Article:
TOWSON, Md. — Fast. Furious. Both ways the U.S. women’s national team wants to showcase its might during the World Lacrosse Women’s Championship at Towson University.
Both words also happen to make up the name of a movie the players watched during a two-hour, 34-minute weather delay that pushed the official start time to 10:04 p.m. Eastern Saturday night.
After a sluggish first quarter during which Australia was methodical with the ball, the U.S. scored eight straight goals in the second quarter to blow it open. There were no cars or drag strips, but the fast and furious display was enough for the U.S. to walk away with a 16-5 win just shy of midnight.
“Tonight was a challenge for both teams,” head coach Jenny Levy said. “Both teams had to come out and focus. … I really like how the team’s playing. We had 10 of our 16 goals assisted. We’re sharing the ball really well and doing a great job on the defensive end, too.”
The U.S., which is 3-0 in Pool A, led 2-1 after the first quarter, but Australia’s patience with the ball resulted in a lack of opportunities on the offensive end. That all changed in the second quarter when Taylor Cummings, Marie McCool and Ally Mastroianni went to work on the draw.
Cummings struck first in the second quarter, darting through traffic to finish herself. Off the next draw, McCool and Kayla Treanor orchestrated a perfect give-and-go, with McCool converting for a 4-1 lead.
The U.S. put the pedal to the floor, completing controlling the rest of the second period. Dempsey Arsenault scored after a shifty face dodge, Treanor assisted back-to-back goals by Ally Kennedy and Sam Apuzzo and three more goals in the final three-plus minutes of the half put the U.S. ahead 10-1 at the break.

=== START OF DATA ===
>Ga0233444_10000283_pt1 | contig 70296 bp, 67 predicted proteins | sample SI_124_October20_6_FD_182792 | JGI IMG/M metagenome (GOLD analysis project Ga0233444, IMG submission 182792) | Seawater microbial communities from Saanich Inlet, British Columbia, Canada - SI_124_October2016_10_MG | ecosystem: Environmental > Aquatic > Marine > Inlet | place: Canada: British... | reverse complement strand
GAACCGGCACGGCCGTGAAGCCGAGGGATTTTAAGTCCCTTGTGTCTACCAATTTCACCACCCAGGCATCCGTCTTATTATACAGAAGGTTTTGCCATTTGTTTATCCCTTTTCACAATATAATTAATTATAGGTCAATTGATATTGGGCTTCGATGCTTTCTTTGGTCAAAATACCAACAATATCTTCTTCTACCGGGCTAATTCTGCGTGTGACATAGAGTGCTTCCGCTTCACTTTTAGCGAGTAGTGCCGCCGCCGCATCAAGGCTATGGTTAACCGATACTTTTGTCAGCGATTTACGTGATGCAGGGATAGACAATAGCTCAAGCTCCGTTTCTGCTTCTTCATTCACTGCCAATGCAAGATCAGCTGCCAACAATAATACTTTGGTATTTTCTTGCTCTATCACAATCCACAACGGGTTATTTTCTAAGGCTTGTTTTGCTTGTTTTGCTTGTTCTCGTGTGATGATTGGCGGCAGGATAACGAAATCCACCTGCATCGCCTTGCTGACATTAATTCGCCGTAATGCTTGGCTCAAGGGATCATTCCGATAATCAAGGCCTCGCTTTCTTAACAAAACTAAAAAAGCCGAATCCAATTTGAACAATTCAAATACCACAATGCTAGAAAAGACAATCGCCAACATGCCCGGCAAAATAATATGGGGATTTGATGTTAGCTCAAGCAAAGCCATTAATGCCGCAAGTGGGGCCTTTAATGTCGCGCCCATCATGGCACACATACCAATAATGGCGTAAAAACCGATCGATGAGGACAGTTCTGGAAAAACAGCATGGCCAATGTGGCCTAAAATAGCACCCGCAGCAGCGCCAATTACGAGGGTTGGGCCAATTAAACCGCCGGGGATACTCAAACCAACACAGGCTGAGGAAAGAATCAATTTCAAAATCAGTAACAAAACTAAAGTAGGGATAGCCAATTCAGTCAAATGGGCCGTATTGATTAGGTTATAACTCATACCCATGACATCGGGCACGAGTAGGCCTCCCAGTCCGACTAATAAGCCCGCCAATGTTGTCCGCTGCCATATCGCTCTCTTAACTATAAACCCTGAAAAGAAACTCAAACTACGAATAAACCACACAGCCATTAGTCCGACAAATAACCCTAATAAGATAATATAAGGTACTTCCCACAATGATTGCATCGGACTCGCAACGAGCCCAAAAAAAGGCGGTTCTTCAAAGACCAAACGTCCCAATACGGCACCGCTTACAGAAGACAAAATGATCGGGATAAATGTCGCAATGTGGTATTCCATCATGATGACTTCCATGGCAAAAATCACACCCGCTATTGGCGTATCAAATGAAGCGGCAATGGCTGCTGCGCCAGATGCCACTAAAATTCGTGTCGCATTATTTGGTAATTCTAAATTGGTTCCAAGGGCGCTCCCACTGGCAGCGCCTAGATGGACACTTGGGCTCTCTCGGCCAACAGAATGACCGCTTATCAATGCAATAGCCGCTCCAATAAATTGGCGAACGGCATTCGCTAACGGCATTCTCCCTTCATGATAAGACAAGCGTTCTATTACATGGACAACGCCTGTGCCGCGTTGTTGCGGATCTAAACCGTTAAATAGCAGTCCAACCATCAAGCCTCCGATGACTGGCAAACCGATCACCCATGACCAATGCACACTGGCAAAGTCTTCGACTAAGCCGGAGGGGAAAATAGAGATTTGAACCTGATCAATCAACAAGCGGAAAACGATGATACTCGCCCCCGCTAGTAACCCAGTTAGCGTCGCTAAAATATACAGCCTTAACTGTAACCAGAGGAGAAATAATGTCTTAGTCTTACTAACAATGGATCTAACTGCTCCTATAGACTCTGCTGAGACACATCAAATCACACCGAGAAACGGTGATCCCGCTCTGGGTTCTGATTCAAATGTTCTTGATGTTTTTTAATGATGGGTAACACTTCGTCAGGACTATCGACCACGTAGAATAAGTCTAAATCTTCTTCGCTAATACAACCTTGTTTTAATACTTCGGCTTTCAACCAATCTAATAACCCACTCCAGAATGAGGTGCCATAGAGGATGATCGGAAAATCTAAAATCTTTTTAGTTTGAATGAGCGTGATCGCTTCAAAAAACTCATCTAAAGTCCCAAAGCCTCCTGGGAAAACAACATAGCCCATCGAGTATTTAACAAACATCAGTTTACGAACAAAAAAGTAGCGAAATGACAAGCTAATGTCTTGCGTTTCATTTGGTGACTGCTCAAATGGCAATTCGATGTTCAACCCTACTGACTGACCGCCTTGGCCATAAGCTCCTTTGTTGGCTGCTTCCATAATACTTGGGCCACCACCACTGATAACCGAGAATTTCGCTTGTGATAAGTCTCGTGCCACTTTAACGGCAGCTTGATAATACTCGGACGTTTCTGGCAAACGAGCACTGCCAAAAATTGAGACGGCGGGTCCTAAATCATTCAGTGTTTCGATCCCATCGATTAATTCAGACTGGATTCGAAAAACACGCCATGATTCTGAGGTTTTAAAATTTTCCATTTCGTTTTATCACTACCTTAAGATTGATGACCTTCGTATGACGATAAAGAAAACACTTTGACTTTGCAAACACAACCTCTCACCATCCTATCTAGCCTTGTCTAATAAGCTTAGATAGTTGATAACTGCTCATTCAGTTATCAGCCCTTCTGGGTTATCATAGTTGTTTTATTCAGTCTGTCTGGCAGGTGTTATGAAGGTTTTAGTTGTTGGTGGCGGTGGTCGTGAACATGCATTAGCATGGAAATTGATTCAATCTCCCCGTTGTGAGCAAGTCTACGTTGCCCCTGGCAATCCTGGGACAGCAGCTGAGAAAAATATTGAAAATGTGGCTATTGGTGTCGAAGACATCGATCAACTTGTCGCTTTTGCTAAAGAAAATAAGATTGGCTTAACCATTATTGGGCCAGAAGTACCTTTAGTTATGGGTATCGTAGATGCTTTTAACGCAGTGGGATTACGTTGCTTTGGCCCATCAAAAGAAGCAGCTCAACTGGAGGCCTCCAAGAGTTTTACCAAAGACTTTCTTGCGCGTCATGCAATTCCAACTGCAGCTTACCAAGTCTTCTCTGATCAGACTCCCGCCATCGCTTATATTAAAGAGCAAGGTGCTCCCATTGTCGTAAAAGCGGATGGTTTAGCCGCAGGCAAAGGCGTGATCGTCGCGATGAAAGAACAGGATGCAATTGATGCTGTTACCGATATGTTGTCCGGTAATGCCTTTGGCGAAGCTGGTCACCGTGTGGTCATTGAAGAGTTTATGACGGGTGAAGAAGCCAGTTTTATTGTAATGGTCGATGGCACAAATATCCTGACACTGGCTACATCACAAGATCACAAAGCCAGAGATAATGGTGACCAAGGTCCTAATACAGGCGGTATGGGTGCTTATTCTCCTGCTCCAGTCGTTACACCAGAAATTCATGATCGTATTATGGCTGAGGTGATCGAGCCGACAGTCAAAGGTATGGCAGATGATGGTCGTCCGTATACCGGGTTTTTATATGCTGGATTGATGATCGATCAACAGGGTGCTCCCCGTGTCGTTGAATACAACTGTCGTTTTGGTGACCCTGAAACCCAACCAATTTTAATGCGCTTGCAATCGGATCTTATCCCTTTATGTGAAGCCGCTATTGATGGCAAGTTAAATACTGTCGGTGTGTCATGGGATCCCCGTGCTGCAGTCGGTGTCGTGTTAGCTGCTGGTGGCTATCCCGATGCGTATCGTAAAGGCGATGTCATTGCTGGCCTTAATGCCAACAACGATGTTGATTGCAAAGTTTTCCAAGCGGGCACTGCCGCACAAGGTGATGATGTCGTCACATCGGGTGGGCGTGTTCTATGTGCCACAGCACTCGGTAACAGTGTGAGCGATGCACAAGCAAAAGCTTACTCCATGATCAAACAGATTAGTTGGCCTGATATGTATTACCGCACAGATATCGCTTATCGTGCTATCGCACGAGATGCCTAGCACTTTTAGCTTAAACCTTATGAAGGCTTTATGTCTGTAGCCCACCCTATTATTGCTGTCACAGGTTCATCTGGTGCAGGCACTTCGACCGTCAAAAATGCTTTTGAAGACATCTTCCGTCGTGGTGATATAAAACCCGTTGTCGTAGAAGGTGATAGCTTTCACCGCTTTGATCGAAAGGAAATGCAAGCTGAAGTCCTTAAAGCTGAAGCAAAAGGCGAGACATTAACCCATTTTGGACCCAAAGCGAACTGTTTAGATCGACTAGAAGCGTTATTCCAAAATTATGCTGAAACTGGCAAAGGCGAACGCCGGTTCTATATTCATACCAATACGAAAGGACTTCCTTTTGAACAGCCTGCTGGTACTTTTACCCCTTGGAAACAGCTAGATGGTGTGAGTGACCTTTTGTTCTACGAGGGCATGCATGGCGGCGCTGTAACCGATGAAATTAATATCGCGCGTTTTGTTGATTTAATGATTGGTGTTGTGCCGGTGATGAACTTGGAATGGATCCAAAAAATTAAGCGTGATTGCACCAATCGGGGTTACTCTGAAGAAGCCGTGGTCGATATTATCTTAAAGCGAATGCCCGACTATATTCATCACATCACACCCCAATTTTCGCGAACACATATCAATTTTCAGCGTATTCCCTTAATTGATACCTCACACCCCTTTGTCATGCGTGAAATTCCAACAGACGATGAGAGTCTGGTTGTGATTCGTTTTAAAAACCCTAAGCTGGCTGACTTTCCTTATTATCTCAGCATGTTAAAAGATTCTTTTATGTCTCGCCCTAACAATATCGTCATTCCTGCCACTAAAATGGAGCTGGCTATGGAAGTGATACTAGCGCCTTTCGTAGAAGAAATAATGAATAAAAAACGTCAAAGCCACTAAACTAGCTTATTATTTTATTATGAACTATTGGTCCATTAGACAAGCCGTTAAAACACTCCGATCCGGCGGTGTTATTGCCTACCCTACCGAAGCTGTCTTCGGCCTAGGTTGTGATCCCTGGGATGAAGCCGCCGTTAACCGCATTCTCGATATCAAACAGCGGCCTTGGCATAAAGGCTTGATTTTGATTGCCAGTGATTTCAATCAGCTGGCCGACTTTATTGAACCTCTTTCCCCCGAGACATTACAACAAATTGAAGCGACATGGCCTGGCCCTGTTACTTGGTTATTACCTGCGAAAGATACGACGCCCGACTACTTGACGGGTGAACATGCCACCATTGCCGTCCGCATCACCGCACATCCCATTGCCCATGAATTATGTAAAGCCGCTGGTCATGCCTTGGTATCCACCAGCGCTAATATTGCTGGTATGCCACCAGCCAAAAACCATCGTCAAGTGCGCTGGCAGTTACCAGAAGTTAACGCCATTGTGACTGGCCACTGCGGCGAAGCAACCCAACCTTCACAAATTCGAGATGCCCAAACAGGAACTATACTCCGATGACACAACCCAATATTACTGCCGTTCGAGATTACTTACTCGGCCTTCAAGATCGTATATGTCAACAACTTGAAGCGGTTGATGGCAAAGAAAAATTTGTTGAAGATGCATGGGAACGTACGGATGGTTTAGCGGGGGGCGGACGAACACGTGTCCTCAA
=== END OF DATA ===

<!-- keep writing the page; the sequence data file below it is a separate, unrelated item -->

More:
“That second quarter was something we were striving for in the first quarter,” Apuzzo said. “It took us a little while to get going, but that’s the lacrosse that we are looking to play every single quarter.”
Australia halted the U.S. team’s momentum out of the locker room with goals from Rebecca Lane and Sarah Mollison cutting the score to 10-3.
The U.S. did score six of the final eight goals, but it wasn’t with the same fluidity the team displayed in the second quarter. Australia’s defense dug in and made it difficult in the middle of the field. Plus, longer Australia possessions limited more chances for the red, white and blue.
“When teams are trying to stall, we know our possessions are really important and we need to capitalize when we have them,” said Treanor, who was named the player of the match after finishing with two goals and four assists.
Australia plays Scotland on Sunday at 5 p.m. The U.S. is off, a much-needed respite after playing late into the evening on consecutive nights.
Saturday night’s best moments were fast and furious. But the entire 60 minutes weren’t pitch perfect — which just so happened to be another movie the team watched while waiting on the torrential rains and lightning that delayed another big win.